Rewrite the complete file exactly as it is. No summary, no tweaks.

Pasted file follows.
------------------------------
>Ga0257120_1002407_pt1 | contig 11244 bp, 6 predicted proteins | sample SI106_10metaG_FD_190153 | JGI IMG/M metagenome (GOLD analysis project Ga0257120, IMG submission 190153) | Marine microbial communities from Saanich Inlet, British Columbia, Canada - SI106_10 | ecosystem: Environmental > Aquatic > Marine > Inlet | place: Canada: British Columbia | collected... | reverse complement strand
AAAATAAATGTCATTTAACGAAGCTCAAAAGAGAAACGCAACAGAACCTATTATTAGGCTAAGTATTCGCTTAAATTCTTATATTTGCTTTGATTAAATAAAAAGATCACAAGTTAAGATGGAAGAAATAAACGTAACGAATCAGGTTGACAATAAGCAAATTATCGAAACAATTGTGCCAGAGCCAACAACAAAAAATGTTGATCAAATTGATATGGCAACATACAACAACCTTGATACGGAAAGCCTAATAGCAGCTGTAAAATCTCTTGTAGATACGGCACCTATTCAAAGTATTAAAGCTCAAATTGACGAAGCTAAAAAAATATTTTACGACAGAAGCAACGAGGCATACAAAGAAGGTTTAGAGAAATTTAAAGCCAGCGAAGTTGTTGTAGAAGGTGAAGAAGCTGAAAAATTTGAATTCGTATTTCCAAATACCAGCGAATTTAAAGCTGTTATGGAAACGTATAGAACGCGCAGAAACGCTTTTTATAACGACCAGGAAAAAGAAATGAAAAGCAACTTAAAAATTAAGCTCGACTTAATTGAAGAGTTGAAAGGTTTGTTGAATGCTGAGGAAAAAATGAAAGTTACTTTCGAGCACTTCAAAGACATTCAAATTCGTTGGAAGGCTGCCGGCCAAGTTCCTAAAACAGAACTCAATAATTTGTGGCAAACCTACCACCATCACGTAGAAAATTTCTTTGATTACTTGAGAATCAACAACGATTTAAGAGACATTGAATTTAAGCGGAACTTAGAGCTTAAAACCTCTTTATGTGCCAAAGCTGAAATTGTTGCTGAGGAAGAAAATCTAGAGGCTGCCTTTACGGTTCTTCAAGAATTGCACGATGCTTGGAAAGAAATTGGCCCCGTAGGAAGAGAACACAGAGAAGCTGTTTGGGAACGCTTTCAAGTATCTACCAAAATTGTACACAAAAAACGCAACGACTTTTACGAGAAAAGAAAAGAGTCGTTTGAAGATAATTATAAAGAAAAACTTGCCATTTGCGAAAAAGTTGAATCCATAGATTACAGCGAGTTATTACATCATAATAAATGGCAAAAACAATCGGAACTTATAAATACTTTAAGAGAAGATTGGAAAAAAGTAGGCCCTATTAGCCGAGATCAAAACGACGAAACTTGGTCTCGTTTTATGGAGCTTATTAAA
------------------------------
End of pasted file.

>Ga0257120_1002407_pt1 | contig 11244 bp, 6 predicted proteins | sample SI106_10metaG_FD_190153 | JGI IMG/M metagenome (GOLD analysis project Ga0257120, IMG submission 190153) | Marine microbial communities from Saanich Inlet, British Columbia, Canada - SI106_10 | ecosystem: Environmental > Aquatic > Marine > Inlet | place: Canada: British Columbia | collected... | reverse complement strand
AAAATAAATGTCATTTAACGAAGCTCAAAAGAGAAACGCAACAGAACCTATTATTAGGCTAAGTATTCGCTTAAATTCTTATATTTGCTTTGATTAAATAAAAAGATCACAAGTTAAGATGGAAGAAATAAACGTAACGAATCAGGTTGACAATAAGCAAATTATCGAAACAATTGTGCCAGAGCCAACAACAAAAAATGTTGATCAAATTGATATGGCAACATACAACAACCTTGATACGGAAAGCCTAATAGCAGCTGTAAAATCTCTTGTAGATACGGCACCTATTCAAAGTATTAAAGCTCAAATTGACGAAGCTAAAAAAATATTTTACGACAGAAGCAACGAGGCATACAAAGAAGGTTTAGAGAAATTTAAAGCCAGCGAAGTTGTTGTAGAAGGTGAAGAAGCTGAAAAATTTGAATTCGTATTTCCAAATACCAGCGAATTTAAAGCTGTTATGGAAACGTATAGAACGCGCAGAAACGCTTTTTATAACGACCAGGAAAAAGAAATGAAAAGCAACTTAAAAATTAAGCTCGACTTAATTGAAGAGTTGAAAGGTTTGTTGAATGCTGAGGAAAAAATGAAAGTTACTTTCGAGCACTTCAAAGACATTCAAATTCGTTGGAAGGCTGCCGGCCAAGTTCCTAAAACAGAACTCAATAATTTGTGGCAAACCTACCACCATCACGTAGAAAATTTCTTTGATTACTTGAGAATCAACAACGATTTAAGAGACATTGAATTTAAGCGGAACTTAGAGCTTAAAACCTCTTTATGTGCCAAAGCTGAAATTGTTGCTGAGGAAGAAAATCTAGAGGCTGCCTTTACGGTTCTTCAAGAATTGCACGATGCTTGGAAAGAAATTGGCCCCGTAGGAAGAGAACACAGAGAAGCTGTTTGGGAACGCTTTCAAGTATCTACCAAAATTGTACACAAAAAACGCAACGACTTTTACGAGAAAAGAAAAGAGTCGTTTGAAGATAATTATAAAGAAAAACTTGCCATTTGCGAAAAAGTTGAATCCATAGATTACAGCGAGTTATTACATCATAATAAATGGCAAAAACAATCGGAACTTATAAATACTTTAAGAGAAGATTGGAAAAAAGTAGGCCCTATTAGCCGAGATCAAAACGACGAAACTTGGTCTCGTTTTATGGAGCTTATTAAA